Hey, maybe Gore's wealth has indeed increased 50X during the past twelve years. How is that possibly due solely to his cleantech investment activities? He gives paid speeches. He runs a media group. He gets compensated by companies like Apple, Google, and Metropolitan West Financial for serving as an advisor or as a board member. 

Based upon the investment track records of the groups he's been associated with on the cleantech investment side, it wouldn't be surprising if he's made some money there, if only off of fees -- maybe some carry, maybe not.

But if, predominantly as a cleantech venture investor, he's made $98 million over the past 12 years, we should all tip our cap to the man. Because he would be the ONLY ONE of us to even come close to doing so. Just looking at Gore's various business activities, what makes most sense to you? The reporter who pulled together this horrible piece of "journalism," and its implications of underhanded business and government practices, should be ashamed of this article. It was clearly just a manufactured and strained effort.

I mean, this kind of stuff makes no sense even on its face, and yet this is just one example of a lot of really screwy data being thrown around out there. Romney suggests that half of the companies backed by the Obama administration have failed? Clearly factually wrong. $90 billion in "green pork" says Paul Ryan? Completely debunked by the fact-checkers. Claiming that the ARRA stimulus is largely responsible for driving down the cost of solar panels, as some have done? *Ahem* China *ahem.*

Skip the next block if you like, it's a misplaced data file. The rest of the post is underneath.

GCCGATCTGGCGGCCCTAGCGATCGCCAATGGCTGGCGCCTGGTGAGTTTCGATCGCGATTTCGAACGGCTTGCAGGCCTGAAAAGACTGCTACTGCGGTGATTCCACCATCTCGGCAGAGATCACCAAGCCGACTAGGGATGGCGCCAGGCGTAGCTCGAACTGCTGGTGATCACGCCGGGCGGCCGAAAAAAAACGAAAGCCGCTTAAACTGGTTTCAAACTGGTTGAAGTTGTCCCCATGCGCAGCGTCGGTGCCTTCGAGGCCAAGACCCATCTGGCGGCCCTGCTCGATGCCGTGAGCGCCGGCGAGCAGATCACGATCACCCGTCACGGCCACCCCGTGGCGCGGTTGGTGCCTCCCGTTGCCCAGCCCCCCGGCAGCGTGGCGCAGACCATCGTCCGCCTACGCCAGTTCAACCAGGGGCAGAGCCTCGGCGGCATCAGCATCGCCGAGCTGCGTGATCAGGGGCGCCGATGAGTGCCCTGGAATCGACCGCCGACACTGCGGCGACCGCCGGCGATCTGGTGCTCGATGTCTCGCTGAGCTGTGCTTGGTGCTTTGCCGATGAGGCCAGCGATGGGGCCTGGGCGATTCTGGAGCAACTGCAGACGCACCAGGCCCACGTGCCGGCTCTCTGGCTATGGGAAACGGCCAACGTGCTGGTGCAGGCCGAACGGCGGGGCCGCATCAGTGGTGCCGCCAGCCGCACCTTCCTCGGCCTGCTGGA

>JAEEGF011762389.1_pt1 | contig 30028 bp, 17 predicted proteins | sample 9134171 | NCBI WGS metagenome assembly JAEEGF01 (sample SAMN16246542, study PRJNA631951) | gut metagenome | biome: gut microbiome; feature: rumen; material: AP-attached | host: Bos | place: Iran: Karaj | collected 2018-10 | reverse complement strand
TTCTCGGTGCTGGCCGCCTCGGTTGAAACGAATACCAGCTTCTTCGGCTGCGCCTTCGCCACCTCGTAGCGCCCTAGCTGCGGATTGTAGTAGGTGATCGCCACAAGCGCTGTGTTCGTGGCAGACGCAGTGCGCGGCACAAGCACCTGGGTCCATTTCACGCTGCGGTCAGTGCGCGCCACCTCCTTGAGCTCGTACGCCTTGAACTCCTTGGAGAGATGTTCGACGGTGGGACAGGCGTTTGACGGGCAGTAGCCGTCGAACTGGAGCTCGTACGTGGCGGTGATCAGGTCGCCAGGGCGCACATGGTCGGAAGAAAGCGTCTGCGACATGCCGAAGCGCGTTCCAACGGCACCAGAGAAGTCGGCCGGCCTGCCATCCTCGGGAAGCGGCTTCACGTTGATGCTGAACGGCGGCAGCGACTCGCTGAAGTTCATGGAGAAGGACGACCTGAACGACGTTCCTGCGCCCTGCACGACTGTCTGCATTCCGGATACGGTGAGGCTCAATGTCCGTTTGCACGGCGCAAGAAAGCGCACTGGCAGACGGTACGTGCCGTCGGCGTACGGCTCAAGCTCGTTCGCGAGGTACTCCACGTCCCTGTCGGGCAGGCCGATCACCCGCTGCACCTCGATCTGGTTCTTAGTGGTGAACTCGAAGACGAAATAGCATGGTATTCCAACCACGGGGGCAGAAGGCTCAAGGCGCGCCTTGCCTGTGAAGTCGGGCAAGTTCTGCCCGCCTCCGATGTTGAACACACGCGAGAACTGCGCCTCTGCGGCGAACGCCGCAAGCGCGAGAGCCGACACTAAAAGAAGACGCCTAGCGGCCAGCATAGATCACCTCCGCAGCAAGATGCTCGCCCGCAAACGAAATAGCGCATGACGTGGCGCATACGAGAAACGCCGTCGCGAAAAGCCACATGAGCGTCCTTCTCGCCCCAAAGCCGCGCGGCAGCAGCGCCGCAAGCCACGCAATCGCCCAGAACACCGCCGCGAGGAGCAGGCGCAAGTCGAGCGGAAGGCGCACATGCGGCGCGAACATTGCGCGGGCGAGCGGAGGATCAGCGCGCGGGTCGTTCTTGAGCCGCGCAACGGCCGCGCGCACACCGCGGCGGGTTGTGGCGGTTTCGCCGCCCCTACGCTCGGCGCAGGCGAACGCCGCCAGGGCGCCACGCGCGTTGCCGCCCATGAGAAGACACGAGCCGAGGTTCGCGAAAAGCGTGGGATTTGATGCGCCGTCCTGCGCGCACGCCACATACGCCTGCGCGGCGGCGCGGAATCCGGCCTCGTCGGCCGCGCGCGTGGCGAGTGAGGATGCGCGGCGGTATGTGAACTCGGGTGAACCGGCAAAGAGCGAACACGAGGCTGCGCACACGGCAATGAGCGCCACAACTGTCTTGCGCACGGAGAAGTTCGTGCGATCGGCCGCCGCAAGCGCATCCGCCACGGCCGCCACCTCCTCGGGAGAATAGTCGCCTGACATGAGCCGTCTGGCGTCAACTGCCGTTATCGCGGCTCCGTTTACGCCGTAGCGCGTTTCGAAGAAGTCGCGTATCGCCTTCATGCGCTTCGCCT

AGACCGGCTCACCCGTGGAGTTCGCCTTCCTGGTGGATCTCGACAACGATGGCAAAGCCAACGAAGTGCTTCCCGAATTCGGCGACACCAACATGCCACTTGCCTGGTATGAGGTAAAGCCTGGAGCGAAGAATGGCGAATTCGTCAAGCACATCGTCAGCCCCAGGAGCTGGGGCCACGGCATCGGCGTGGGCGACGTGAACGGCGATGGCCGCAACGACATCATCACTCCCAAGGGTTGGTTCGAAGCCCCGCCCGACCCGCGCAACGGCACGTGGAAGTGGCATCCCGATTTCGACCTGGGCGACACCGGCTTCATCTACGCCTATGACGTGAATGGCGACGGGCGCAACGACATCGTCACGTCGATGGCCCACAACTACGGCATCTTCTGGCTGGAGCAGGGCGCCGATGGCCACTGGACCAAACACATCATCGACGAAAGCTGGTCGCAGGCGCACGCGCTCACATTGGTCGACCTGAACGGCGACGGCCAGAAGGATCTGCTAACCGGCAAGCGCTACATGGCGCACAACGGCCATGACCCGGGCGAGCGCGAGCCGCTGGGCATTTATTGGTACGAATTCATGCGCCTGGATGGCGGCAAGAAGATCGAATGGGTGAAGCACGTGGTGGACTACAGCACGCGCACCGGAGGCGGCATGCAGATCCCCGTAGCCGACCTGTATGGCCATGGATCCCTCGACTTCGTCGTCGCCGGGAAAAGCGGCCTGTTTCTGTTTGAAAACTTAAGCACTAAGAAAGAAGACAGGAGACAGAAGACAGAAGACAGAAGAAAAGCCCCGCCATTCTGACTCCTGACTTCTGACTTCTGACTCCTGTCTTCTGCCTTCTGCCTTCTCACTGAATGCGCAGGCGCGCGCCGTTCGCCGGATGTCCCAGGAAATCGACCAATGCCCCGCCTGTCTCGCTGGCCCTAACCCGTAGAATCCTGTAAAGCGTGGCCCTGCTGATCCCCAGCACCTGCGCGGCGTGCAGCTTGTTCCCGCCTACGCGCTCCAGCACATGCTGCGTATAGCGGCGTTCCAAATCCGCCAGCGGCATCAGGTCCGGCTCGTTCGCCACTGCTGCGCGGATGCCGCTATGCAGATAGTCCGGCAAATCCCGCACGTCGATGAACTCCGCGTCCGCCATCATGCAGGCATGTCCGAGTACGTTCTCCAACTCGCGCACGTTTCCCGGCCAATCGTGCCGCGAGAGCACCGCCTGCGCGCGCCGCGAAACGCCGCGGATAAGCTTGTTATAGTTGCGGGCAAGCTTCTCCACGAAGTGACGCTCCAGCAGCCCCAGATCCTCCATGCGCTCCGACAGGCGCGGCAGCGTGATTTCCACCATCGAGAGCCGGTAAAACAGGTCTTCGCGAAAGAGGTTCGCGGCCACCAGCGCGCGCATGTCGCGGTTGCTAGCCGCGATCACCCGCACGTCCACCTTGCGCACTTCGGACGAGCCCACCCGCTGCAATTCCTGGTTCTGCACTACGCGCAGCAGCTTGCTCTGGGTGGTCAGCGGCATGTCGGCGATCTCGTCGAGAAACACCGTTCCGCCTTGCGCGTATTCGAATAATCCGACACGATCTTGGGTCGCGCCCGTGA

You can't have a rational dialogue about any policy area if everyone insists upon bringing their own cherry-picked and perhaps completely made up "data" to the effort.

 

Hence my proposal: It's time to wrest back the energy policy discussion -- clean energy policy and traditional energy policy, combined -- into the realm of reality. It's time to pull it back from all this useless partisan bickering. This isn't inherently a blue vs. red thing, both energy and environmental policy have traditionally been non-partisan issues. And it's time to bring together deeply experienced experts from across the various stakeholder groups to bring real data to the table, and to have an open dialogue around what should be done to pursue some shared national objectives, and get both sides to stop using our sector as a political football.

I don't kid myself about any such commission's ability to force through their recommendations. Like with Simpson-Bowles, I would expect the commission's findings to be given lip-service support and then once again attacked piecemeal in partisan-based rhetoric.

But even just establishing such a commission would send a powerful signal of how important it is that we come up with a coherent national energy policy, for security, economic, and environmental reasons. And it would create a "safe space" for a rational, fact-based dialogue.

And who knows, maybe it would actually come up with something that a group of lonely centrist politicians could support.

I think both presidential candidates should be asked to sign on to a proposal like this. And I wish journalists would take such an approach on the increasingly rare occasions when they ask the candidates about these issues.